Carie History, Family Crest & Coats of Arms
The name Carie has a history dating as far back as the early portion of the Middle Ages. It was a Languedoc name for a carter. Tracing the origin of the name further, we found the name Carie was originally from the Old French word "carrier," which means "carter".
Early Origins of the Carie family
The surname Carie was first found in Languedoc, where the family has held a family seat since ancient times.
The name was first found in Canada with Jean Carrier in 1670.  Jean was born in France in 1640 and is the son of Jean and Jeanne (née Dodier). After arriving in Quebec he married Barbe Halay, daughter of Jean and Mathurine (née Vallet), on 14th November 1670. 
Early History of the Carie family
This web page shows only a small excerpt of our Carie research. Another 272 words (19 lines of text) covering the years 1683, 1825, 1662 and 1717 are included under the topic Early Carie History in all our PDF Extended History products and printed products wherever possible.
Carie Spelling Variations
Most surnames have experienced slight spelling changes. A son may not chose to spell his name the same way that his father did. Many were errors, many deliberate. During the early development of the French language, a person usually gave his version, phonetically, to a scribe, a priest, or a recorder. Prefixes or suffixes varied. They were optional as they passed through the centuries, or were adopted by different branches to signify either a political or religious adherence. Hence, there a many spelling variations of the name Carie, including Carrier, Carier, Carrié, Carié, Carriey, Carriay, Carryer, Caryer, Carriaie, Carriais, Cariaie, Cariais, De Carrier, De Carier, De Carrié, De Carié, De Carriey, De Carriay, De Carryer, De Caryer, De Carraie, De Carriais, De Cariaie, De Cariais, Du Carrier, Du Carier, Du Carrié, Du Carié, Du Carriey, Du Carriay, Du Carryer, Du Caryer, Du Carriaie, Du Carriais, Du Cariaie, Du Cariais, Le Carrier, Le Carier and many more.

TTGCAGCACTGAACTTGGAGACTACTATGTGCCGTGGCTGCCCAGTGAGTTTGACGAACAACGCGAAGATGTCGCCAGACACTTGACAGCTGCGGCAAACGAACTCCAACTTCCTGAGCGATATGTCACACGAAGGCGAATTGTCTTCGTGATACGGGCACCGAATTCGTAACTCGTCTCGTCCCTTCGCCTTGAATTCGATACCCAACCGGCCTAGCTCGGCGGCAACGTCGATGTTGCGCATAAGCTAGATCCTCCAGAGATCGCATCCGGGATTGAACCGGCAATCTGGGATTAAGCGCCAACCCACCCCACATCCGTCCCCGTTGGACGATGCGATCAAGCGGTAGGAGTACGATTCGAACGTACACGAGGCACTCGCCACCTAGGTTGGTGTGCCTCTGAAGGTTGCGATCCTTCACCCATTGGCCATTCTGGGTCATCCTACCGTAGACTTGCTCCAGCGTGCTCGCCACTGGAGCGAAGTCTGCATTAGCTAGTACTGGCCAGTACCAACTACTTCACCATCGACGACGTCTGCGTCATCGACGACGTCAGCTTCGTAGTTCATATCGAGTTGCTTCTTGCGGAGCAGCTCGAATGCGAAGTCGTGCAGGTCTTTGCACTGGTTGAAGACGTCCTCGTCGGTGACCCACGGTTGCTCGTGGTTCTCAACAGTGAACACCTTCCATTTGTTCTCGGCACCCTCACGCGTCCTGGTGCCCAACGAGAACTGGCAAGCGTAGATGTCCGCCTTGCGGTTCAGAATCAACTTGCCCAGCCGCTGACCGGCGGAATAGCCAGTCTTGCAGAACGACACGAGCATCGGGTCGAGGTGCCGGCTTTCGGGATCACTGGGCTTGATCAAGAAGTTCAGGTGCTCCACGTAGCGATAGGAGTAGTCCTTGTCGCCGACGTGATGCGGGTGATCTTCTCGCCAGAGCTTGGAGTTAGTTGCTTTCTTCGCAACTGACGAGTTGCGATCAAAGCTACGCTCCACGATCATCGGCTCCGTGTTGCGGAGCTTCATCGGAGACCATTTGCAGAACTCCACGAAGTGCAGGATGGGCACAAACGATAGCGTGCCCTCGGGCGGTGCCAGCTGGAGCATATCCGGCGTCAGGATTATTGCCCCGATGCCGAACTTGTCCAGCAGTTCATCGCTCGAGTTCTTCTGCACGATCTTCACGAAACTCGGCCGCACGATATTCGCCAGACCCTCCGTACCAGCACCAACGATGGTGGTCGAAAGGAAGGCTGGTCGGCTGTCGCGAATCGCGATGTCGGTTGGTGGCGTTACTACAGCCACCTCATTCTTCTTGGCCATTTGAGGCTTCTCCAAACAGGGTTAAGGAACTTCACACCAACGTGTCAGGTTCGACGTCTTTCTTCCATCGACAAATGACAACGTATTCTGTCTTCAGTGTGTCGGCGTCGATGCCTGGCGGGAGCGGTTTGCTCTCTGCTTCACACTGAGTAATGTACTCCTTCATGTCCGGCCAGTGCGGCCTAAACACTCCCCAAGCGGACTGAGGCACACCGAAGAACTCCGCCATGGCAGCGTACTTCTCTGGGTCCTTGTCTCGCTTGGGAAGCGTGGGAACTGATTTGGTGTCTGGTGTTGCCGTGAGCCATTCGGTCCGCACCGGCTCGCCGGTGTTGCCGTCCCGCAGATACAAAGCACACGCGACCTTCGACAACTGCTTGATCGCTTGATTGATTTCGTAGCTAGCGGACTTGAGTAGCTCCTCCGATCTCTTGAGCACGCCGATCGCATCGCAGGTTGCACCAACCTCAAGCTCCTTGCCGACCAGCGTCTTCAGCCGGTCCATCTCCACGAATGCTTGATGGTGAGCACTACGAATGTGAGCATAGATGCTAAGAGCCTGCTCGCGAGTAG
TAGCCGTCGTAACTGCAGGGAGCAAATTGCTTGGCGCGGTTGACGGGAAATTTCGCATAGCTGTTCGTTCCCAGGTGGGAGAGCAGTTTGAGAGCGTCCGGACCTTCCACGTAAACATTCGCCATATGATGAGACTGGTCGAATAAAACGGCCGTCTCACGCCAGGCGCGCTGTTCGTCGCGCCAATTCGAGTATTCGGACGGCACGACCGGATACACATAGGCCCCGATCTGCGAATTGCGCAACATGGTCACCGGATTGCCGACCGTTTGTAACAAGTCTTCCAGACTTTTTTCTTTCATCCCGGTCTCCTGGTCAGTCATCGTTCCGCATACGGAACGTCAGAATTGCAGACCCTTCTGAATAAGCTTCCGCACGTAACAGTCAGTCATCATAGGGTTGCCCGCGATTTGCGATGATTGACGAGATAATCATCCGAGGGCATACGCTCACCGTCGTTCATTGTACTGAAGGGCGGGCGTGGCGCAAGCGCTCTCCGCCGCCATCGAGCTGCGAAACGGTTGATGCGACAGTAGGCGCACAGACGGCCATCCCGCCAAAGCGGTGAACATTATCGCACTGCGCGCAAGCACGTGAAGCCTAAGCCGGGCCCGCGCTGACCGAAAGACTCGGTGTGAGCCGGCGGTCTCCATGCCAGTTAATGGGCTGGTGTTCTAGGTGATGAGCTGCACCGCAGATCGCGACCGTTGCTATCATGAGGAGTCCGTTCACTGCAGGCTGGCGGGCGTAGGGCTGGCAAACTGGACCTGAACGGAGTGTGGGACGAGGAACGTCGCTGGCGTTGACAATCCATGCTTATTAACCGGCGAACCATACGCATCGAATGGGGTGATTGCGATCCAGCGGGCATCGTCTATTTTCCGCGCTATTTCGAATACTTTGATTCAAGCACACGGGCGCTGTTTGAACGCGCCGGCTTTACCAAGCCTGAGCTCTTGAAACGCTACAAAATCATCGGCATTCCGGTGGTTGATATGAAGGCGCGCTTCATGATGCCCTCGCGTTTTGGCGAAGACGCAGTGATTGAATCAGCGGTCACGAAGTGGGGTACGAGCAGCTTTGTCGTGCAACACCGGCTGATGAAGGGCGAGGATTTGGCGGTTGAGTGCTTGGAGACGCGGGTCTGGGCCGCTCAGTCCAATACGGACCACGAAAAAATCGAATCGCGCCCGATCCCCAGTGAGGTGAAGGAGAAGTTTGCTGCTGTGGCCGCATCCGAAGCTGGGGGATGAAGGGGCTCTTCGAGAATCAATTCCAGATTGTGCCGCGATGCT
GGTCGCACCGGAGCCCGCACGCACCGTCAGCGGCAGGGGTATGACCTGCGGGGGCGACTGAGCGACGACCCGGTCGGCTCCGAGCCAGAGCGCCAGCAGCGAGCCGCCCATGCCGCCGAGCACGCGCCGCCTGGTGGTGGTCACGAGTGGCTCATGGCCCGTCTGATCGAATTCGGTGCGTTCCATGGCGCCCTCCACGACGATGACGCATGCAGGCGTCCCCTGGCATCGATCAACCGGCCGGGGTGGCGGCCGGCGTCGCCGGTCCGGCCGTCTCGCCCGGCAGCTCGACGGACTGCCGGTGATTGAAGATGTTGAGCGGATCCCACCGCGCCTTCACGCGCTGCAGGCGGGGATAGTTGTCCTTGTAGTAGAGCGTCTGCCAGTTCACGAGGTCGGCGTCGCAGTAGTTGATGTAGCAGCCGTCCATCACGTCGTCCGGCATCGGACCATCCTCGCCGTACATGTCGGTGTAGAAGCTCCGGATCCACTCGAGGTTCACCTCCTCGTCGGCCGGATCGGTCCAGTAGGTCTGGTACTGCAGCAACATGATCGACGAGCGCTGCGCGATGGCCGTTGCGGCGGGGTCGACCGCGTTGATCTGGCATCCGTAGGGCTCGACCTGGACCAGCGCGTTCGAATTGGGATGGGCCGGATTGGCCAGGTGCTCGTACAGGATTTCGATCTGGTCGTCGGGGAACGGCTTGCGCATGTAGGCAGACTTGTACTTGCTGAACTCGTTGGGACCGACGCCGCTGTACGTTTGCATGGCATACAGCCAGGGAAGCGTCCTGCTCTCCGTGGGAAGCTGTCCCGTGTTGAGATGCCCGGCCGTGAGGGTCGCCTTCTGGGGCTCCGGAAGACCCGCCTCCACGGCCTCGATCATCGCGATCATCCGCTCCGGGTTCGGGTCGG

Early Notables of the Carie family (pre 1700)
Another 28 words (2 lines of text) are included under the topic Early Carie Notables in all our PDF Extended History products and printed products wherever possible.
Carie migration to the United States +
Migration from France to New France or Quebec as it was now more popularly called, continued from France until it fell in 1759. By 1675, there were 7000 French in Quebec. By the same year the Acadian presence in Nova Scotia, New Brunswick and Prince Edward Island had reached 500. In the treaty of Utrecht, the Acadians were ceded by France to Britain in 1713. In 1755, 10,000 French Acadians refused to take an oath of allegiance to England and were deported. They found refuge in Louisiana. In 1793, the remaining French in these provinces came under British rule. Meanwhile, in Quebec, the French race flourished, founding in Lower Canada, one of the two great solitudes which became Canada. Many of this distinguished family name Carie were prominent in social, cultural, religious and political affairs in France and New France. Amongst the settlers in North America with this distinguished name Carie were
Carie Settlers in United States in the 17th Century
- Christian Carie, who arrived in New Jersey in 1685 
Carie Settlers in United States in the 18th Century
- Dorbie Carie, aged 21, who arrived in Pennsylvania in 1734 
Carie Settlers in United States in the 19th Century
- Jules Carie, aged 25, who landed in New Orleans, La in 1850 
- Victoria Carie, aged 23, who arrived in New Orleans, La in 1850 
Contemporary Notables of the name Carie (post 1700) +
- Carie Brand Graves (1953-2021), American rower and collegiate rowing coach from Madison, Wisconsin, winner of a gold medal at the 1984 Olympics and a bronze in 1976
Related Stories +
- ^ Hozier, Charles D, and Antoine Bachelin-Delforenne. État présent De La Noblesse française (1883-1887): Contenant Le Distionnaire De La Noblesse Contemporaine Et Larmorial général De France, Dapres Les Manuscrits De Ch. D Hozier. Librairie Des Bibliophiles, 1884. Print.
- ^ Olivier, Reginald L. Your Ancient Canadian Family Ties. Logan: The Everton Publishers, Inc., P.O. Box 368, 1972. Print
- ^ Filby, P. William, Meyer, Mary K., Passenger and immigration lists index : a guide to published arrival records of about 500,000 passengers who came to the United States and Canada in the seventeenth, eighteenth, and nineteenth centuries. 1982-1985 Cumulated Supplements in Four Volumes Detroit, Mich. : Gale Research Co., 1985, Print (ISBN 0-8103-1795-8)